HOME |  CULT MOVIES | COMPETITIONS | ADVERTISE |  CONTACT US |  ABOUT US
 
 
Newest Reviews
To the Stars
Lady Godiva Rides Again
Angelfish
Ben-Hur: A Tale of the Christ
Beautiful Day in the Neighborhood, A
This is a Hijack
Loved One, The
Jumanji: The Next Level
Krabi 2562
Call of the Wild, The
Diary of a Country Priest
Sea Fever
Throw Down
Grudge, The
Green Man, The
Specialists, The
Convoy
Romantic Comedy
Going Ape!
Rabid
Infinite Football
Little Women
Camino Skies
Ema
Another Shore
Cry Havoc
Legend of the Stardust Brothers, The
Mystery Team
Westward the Women
Demonwarp
Man Who Killed Don Quixote, The
Chloe
Jojo's Bizarre Adventure
Murder Inferno
Extraction
Overlanders, The
Can You Keep a Secret?
Women in Revolt
Astronaut
Peanut Butter Falcon, The
   
 
Newest Articles
Who Watched The Watchmen?
The Golden Age of Colonic Irrigation: Monty Python Series 4 on Blu-ray
Lady of Pleasure: Lola Montes on Blu-ray
Take You to the Gay Bar: Funeral Parade of Roses on Blu-ray
Hit for Ms: Mark Cousins' Women Make Film on Blu-ray
Look Sinister: The 1000 Eyes of Dr. Mabuse on Blu-ray
Star Wars Triple Threat: The Tricky Third Prequel and Sequel
I Can See for Miles: The Man with the X-Ray Eyes on Blu-ray
Too Much Pressure: The Family Way on Blu-ray
The Alan Key: Alan Klein and What a Crazy World on Blu-ray
A Japanese Ghost Story: Kwaidan on Blu-ray
The Zu Gang: Zu Warriors from the Magic Mountain on Blu-ray
Reality TV: The Year of the Sex Olympics on DVD
The Young and the Damned: They Live By Night on Blu-ray
Mind How You Go: The Best of COI on Blu-ray
Der Kommissar's in Town: Babylon Berlin Series 3 on DVD
The End of Civilisation as We Know It: The 50th Anniversary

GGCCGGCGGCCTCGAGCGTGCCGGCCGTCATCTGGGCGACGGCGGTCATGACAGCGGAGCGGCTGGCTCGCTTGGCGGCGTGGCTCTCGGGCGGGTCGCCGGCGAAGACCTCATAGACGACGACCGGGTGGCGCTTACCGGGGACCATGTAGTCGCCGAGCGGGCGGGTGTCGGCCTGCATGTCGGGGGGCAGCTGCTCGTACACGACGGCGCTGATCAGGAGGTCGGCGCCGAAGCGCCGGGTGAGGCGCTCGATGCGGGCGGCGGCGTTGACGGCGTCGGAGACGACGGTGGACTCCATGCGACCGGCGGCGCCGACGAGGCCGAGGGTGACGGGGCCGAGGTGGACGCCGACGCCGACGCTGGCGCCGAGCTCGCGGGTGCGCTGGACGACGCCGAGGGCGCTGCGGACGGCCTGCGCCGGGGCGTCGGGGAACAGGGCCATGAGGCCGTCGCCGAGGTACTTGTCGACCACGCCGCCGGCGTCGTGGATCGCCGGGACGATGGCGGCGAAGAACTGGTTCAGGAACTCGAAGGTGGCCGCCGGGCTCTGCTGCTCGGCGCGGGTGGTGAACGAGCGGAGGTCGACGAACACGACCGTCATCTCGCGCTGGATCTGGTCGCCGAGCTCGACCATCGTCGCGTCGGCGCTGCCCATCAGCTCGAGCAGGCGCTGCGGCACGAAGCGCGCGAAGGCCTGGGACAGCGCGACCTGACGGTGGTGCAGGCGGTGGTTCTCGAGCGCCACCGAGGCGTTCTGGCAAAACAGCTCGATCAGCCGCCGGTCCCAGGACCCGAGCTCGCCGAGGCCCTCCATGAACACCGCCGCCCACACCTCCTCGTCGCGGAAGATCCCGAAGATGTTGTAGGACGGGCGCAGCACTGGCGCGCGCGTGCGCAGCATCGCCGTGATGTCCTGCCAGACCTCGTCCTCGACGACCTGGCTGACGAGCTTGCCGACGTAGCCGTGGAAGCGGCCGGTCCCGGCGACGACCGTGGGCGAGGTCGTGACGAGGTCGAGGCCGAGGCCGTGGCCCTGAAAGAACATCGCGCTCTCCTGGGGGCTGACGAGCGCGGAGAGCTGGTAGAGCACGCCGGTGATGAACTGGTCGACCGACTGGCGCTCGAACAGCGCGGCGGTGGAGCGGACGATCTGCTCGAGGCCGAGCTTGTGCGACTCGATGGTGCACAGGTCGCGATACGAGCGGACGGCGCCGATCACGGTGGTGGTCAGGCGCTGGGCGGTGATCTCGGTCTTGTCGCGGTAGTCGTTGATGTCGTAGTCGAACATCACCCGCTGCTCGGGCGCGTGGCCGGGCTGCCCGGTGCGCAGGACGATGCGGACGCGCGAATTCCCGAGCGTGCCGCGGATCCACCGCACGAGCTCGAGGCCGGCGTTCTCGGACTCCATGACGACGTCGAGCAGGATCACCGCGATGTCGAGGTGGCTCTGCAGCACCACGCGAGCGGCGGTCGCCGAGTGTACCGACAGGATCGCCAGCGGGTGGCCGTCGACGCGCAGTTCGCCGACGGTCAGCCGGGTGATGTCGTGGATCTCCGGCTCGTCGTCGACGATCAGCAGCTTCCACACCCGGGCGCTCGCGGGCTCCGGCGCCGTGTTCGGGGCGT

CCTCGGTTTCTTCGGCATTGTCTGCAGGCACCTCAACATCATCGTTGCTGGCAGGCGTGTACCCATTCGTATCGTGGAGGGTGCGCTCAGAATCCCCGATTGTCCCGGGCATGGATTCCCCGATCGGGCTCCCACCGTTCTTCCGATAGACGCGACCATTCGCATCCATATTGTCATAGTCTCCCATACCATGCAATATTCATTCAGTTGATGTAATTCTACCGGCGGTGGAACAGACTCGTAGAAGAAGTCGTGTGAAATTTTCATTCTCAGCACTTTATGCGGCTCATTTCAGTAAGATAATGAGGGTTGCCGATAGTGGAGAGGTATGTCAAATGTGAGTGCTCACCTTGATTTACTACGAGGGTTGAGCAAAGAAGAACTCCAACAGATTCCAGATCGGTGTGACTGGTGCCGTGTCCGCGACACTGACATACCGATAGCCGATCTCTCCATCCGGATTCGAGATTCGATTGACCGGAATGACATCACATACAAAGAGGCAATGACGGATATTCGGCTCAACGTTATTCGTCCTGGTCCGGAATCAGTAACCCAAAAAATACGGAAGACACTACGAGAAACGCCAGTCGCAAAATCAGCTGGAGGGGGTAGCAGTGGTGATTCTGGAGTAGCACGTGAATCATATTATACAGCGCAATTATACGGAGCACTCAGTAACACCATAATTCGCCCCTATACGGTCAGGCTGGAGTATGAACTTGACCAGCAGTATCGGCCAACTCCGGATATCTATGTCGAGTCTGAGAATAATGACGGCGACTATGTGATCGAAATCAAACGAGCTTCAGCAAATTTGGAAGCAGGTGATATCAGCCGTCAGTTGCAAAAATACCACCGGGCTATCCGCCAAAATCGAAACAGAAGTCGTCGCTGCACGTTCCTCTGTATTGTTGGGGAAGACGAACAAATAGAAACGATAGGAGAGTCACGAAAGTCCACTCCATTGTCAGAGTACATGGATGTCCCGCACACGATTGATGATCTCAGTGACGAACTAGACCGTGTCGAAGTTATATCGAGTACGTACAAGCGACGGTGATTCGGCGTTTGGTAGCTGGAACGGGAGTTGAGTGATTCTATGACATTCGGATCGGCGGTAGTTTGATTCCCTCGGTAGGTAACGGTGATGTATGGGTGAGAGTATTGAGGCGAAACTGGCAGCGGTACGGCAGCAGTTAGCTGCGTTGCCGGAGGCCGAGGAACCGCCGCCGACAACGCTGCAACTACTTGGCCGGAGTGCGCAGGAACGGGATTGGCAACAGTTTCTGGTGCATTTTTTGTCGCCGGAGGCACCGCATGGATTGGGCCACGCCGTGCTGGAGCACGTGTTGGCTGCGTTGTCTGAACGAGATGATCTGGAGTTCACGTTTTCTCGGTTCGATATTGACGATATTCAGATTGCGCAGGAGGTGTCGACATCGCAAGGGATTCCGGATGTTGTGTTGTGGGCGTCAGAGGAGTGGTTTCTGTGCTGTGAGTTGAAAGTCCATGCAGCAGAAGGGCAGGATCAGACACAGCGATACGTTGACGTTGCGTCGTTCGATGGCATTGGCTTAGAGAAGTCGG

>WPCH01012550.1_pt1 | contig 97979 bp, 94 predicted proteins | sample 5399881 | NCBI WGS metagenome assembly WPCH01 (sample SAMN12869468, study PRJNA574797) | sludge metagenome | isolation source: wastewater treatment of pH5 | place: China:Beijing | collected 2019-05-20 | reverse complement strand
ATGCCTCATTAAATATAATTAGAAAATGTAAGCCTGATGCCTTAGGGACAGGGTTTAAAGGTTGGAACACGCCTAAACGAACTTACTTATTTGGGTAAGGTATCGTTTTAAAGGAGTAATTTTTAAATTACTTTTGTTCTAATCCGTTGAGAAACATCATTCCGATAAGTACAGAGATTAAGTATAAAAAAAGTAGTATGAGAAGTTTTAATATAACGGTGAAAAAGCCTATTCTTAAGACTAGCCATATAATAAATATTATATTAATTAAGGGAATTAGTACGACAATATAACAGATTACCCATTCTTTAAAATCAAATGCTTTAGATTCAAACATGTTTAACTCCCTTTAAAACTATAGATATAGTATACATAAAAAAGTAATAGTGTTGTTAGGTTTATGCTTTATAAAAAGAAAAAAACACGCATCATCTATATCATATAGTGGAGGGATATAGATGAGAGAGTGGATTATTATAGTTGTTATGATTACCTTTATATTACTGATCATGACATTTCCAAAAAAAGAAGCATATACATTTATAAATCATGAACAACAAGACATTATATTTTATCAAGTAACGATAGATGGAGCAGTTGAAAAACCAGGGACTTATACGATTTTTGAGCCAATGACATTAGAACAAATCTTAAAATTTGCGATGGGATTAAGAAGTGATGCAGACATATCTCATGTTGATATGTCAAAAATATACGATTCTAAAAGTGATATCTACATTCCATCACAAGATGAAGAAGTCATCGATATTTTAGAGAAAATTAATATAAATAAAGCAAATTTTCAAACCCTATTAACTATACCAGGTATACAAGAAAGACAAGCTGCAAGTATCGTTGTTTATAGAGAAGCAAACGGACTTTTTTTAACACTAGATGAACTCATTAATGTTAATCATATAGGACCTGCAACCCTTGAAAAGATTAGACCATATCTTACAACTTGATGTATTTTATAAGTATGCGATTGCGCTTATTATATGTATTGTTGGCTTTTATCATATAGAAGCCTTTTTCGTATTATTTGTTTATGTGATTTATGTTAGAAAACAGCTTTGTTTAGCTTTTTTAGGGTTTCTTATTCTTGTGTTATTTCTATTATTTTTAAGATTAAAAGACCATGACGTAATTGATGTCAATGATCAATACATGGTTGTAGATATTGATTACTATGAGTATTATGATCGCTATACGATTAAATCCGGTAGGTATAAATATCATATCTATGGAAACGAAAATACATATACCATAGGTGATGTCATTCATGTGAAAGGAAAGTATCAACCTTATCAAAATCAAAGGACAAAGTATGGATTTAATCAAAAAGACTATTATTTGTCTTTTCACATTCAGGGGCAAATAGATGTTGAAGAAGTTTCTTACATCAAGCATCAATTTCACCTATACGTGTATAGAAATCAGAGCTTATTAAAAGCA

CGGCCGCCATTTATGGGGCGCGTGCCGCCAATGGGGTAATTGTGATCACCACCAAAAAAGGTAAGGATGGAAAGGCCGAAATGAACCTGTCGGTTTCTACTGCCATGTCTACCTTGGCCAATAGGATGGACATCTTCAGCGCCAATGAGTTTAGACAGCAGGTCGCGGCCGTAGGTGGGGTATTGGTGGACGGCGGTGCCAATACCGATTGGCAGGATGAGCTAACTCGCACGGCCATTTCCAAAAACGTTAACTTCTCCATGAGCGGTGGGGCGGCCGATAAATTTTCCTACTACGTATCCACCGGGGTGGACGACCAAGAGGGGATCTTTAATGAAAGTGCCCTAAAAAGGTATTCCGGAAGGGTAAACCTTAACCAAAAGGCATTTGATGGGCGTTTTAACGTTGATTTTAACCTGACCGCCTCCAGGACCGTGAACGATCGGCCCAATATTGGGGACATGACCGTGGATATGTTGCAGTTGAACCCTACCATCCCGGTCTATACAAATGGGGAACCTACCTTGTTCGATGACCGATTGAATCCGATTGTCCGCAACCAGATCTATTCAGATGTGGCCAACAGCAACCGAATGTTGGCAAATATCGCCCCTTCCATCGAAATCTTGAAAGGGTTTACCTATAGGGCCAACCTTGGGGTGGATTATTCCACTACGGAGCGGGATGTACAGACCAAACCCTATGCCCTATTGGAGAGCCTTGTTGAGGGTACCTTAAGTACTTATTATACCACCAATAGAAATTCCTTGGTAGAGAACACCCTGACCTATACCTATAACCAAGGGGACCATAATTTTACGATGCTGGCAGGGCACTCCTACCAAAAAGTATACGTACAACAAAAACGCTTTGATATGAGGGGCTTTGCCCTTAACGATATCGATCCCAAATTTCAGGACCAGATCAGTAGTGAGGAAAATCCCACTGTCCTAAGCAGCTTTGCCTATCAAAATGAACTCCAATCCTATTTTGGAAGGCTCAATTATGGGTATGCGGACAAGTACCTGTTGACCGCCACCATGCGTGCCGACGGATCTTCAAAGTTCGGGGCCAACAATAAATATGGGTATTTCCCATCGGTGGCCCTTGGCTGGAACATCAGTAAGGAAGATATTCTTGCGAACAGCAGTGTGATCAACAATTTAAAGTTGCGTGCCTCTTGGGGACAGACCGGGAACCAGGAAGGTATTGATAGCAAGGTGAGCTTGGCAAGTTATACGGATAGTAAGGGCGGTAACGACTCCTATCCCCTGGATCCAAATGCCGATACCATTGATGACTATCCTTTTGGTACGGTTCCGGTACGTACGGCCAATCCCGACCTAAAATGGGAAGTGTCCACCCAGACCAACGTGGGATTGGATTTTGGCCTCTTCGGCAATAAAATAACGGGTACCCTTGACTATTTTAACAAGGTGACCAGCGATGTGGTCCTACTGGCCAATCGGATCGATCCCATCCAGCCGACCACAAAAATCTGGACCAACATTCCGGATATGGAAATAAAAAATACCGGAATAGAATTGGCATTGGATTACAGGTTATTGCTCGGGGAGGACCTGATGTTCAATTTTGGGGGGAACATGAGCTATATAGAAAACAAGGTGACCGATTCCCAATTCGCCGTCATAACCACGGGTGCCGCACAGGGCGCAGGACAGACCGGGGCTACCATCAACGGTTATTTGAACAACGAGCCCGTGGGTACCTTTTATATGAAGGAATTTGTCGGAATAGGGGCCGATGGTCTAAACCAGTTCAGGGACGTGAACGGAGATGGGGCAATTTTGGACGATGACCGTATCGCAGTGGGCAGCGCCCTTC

The Whalebone Box: The Andrew Kotting Interview
Being Human: The Elephant Man on 4K UHD Blu-ray
It's! Monty Python's Flying Circus Series 3 on Blu-ray
Put the Boot In: Villain on Blu-ray
The Children's Film Foundation Bumper Box Vol. 2: Vic Pratt Interview
All the Lonely People: Sunday Bloody Sunday on Blu-ray
Desperate Characters: Beat the Devil on Blu-ray
Chansons d'Amour: Alfie Darling on Blu-ray
   
 
  What We Do in the Shadows Biting Wit
Year: 2014
Director: Jemaine Clement, Taika Waititi
Stars: Jemaine Clement, Taika Waititi, Jonathan Brugh, Cori Gonzalez-Macuer, Stuart Rutherford, Ben Fransham, Rhys Darby, Jackie van Beek, Elena Stejko, Jason Hoyte, Karen O'Leary, Mike Minogue, Chelsie Preston Crayford, Ian Harcourt, Ethel Robinson
Genre: Horror, ComedyBuy from Amazon
Rating:  7 (from 1 vote)
Review: In Wellington, New Zealand, not many people are aware of the nightlife there. Not the clubs and bars, but the folks who exist outside of daylight hours, specifically the vampire community, and to shine a spotlight on the culture a local film crew has been allowed access to a house where four of the creatures live. The filmmakers all wear crosses and have the subjects' sincere guarantee that they will not be harmed, so they have nothing to fear for having their blood drained inadvertently, which offers plenty of time for us as viewers of this documentary to observe and understand the vampires as they go about their business. Of varying ages but all of European extraction, they will surprise the audience wanting to know more, and some drama may be captured...

What We Do in the Shadows was another collaboration from actors-writers-directors Jemaine Clement and Taika Waititi, who had worked together before on the cult hit Eagle vs Shark, but if anything this garnered an even stronger following. The comedy took its cue from the Belgian horror film Man Bites Dog, which too adopted as its plot a film crew traipsing around after a killer, only in this effort the humour was less withering and caustic and more after the fashion of mockumentaries Christopher Guest crafted through improvisation, thereby making it the This is Spinal Tap of vampire movies. If it wasn't quite as consistently funny as that, nor as savagely insightful as the Belgian work, enough of it hit the mark it was aiming for.